This very different 2023 reworking of a “dance-opera” idea came from director/choreographer Neil Ieremia, one unhesitatingly presenting a Pasifika view as confidently and naturally as one would a world view – throughout, the confidence and surety of the chorus regarding both singing and movement drew me into the central idea of the story’s world, the Samoan words at the extremities of the action effectively “ritualising” the storytelling as potently as any non-vernacular opera libretto does as a matter of course. In fact the chorus here under Ieremia’s direction were as much a “fulcrum” to the action as in any classic Greek play, thus forging links on a number of counts between times and places delineating humanity at large – a heartwarming achievement on the part of both director and players.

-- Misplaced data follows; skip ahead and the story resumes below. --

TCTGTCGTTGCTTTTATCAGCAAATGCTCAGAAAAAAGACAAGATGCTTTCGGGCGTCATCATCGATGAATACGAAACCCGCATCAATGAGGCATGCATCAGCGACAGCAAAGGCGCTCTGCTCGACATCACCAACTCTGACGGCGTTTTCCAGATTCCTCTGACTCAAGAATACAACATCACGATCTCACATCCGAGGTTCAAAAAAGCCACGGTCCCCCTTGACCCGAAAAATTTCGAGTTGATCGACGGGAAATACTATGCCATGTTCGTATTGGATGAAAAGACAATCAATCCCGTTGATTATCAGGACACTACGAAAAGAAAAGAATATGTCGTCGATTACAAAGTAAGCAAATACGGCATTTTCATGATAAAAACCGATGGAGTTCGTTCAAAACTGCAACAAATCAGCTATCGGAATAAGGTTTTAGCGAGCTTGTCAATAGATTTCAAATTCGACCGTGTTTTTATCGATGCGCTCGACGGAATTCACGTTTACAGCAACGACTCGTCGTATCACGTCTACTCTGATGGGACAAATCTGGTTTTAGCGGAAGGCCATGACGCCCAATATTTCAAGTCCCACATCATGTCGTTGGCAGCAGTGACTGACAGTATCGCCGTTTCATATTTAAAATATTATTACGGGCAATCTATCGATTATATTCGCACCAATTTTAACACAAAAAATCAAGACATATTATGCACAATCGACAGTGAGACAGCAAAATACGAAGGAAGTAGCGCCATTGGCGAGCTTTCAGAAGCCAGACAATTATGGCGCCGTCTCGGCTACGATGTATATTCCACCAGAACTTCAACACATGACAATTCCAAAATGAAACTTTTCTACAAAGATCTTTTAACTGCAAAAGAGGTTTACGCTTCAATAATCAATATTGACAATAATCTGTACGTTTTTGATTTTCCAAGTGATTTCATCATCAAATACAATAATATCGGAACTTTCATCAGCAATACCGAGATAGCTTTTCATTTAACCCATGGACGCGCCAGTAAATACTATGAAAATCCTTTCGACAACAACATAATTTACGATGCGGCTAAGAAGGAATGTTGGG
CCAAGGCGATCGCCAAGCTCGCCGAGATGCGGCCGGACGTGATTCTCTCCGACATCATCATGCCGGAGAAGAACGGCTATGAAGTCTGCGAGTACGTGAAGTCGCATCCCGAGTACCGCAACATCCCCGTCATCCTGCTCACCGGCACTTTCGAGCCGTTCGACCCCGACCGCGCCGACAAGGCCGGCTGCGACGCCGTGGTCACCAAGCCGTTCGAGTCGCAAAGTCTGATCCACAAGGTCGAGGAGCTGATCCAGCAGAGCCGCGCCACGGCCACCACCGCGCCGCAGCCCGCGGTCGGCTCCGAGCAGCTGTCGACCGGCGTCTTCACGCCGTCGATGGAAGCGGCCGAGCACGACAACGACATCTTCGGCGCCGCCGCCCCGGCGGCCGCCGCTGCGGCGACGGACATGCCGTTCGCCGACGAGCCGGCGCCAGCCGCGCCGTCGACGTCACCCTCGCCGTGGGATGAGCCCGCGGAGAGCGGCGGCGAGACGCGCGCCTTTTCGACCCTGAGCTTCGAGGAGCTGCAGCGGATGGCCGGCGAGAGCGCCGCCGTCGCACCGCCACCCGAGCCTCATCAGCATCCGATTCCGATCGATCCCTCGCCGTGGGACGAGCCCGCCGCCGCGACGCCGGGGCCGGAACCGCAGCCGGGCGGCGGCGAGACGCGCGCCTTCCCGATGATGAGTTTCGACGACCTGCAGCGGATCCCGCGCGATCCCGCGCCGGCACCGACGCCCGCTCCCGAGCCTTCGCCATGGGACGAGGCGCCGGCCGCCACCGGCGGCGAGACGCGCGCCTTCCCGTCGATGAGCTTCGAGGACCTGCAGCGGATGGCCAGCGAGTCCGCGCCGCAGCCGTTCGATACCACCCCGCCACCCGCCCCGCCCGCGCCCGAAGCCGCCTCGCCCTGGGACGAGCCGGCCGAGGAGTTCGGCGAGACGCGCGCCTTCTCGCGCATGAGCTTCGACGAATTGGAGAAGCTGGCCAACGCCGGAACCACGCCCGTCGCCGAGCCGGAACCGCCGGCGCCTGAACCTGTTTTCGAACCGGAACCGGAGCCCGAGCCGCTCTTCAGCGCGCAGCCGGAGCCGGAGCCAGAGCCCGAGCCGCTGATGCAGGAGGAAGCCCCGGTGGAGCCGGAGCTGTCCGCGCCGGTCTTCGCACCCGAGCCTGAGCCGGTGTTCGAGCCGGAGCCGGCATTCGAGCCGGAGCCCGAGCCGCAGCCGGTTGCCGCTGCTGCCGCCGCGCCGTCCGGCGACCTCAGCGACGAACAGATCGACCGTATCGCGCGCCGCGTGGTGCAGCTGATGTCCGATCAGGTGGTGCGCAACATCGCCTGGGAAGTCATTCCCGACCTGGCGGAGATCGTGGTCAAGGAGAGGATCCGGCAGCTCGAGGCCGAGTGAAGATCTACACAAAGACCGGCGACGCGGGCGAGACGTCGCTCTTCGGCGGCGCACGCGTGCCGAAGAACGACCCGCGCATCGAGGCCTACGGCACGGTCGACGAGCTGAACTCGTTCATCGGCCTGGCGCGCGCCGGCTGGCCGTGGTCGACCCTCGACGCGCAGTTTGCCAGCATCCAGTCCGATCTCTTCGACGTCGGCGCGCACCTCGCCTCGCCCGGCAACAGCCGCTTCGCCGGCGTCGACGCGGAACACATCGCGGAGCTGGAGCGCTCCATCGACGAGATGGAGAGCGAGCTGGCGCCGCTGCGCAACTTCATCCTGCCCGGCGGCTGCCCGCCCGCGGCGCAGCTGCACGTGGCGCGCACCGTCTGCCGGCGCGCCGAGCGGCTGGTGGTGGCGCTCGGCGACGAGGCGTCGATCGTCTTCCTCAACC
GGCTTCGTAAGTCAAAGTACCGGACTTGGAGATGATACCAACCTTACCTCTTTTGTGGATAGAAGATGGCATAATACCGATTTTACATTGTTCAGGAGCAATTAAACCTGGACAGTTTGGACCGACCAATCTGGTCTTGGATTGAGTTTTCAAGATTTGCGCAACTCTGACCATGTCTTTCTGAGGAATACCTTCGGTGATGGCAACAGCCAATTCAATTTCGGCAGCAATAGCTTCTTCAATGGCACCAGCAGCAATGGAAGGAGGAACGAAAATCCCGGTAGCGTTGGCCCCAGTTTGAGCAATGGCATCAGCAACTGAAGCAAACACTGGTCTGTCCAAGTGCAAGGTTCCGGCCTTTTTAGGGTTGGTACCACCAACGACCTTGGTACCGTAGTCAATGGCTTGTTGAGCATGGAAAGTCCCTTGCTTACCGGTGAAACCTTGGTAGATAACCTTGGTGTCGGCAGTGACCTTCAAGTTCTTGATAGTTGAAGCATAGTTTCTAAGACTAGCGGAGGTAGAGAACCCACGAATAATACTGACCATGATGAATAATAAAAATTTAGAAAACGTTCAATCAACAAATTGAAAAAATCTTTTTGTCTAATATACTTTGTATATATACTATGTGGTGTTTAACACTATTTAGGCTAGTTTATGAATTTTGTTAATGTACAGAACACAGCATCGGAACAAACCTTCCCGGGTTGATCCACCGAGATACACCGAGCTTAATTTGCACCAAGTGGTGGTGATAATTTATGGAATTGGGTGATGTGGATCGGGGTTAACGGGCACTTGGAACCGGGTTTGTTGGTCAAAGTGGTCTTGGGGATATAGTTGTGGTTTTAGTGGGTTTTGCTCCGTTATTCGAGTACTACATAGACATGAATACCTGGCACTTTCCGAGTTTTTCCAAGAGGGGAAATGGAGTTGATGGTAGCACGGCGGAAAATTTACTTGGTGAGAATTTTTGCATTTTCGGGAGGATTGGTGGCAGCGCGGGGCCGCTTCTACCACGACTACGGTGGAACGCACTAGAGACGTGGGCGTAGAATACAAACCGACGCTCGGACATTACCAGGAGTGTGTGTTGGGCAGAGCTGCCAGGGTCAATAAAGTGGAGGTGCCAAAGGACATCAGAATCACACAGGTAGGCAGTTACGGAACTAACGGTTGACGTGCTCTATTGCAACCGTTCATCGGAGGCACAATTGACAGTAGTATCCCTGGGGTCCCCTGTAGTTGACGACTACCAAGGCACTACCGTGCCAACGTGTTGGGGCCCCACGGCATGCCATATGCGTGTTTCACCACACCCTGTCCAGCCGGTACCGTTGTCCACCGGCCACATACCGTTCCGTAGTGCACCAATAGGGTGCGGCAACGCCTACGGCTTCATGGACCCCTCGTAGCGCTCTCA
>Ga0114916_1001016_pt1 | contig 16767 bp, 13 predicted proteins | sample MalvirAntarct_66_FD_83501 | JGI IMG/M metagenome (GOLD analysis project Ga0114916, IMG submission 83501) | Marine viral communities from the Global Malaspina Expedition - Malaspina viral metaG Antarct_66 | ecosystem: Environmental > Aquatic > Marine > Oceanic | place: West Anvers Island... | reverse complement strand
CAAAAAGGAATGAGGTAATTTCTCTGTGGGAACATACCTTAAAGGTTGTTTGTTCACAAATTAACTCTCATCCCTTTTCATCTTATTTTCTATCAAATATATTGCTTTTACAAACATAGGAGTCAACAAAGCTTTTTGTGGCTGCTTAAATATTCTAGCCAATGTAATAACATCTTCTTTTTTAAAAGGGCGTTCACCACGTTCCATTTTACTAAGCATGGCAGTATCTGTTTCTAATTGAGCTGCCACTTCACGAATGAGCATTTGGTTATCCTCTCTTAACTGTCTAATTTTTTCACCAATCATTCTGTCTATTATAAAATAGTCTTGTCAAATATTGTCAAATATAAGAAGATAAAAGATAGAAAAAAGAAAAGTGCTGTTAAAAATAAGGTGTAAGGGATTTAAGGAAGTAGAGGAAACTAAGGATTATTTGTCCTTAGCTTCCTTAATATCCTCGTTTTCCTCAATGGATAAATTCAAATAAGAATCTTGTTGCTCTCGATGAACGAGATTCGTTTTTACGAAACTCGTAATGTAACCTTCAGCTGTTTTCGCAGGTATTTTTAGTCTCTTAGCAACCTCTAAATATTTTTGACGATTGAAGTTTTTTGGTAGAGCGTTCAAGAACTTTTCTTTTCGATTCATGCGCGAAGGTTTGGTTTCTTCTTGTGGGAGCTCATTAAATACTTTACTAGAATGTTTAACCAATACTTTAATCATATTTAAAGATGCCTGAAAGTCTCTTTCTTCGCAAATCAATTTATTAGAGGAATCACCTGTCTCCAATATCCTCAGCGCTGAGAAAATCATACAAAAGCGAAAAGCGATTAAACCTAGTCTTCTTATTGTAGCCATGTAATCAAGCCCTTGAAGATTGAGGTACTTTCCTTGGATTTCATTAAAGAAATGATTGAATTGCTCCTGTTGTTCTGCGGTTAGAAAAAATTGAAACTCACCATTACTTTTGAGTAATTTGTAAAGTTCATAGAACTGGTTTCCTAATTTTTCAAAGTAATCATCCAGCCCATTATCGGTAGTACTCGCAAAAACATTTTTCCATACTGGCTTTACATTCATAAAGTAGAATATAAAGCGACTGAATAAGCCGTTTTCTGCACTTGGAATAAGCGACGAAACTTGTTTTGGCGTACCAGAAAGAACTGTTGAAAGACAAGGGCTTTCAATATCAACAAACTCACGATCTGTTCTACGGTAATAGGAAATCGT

Further advancing both the Pasifika and classical European view of life and death is the concept of an “underworld”, here brought to visual, though not especially dramatic use in the story, being used more effectively in stasis than in movement between. Perhaps the most effective moment confounding this assertion was the staging of the Furies at the beginning of Act Two hanging upside down from an elevated level like predatory bats before realigning themselves firmly on the floor of Hades itself to challenge Orpheus’s presence. These were Neil Ieremia’s own dance group Black Grace, dancers who have already made an impact with both traditional and contemporary presentations, and here they excelled as much with their aggressively baleful aspect as the Furies as with their contrastingly lyrical dance depictions of hero and heroine as a couple and what seemed like stylised re-enactments of Orfeo’s attempt to lead Eurydice out of Hades and back to life.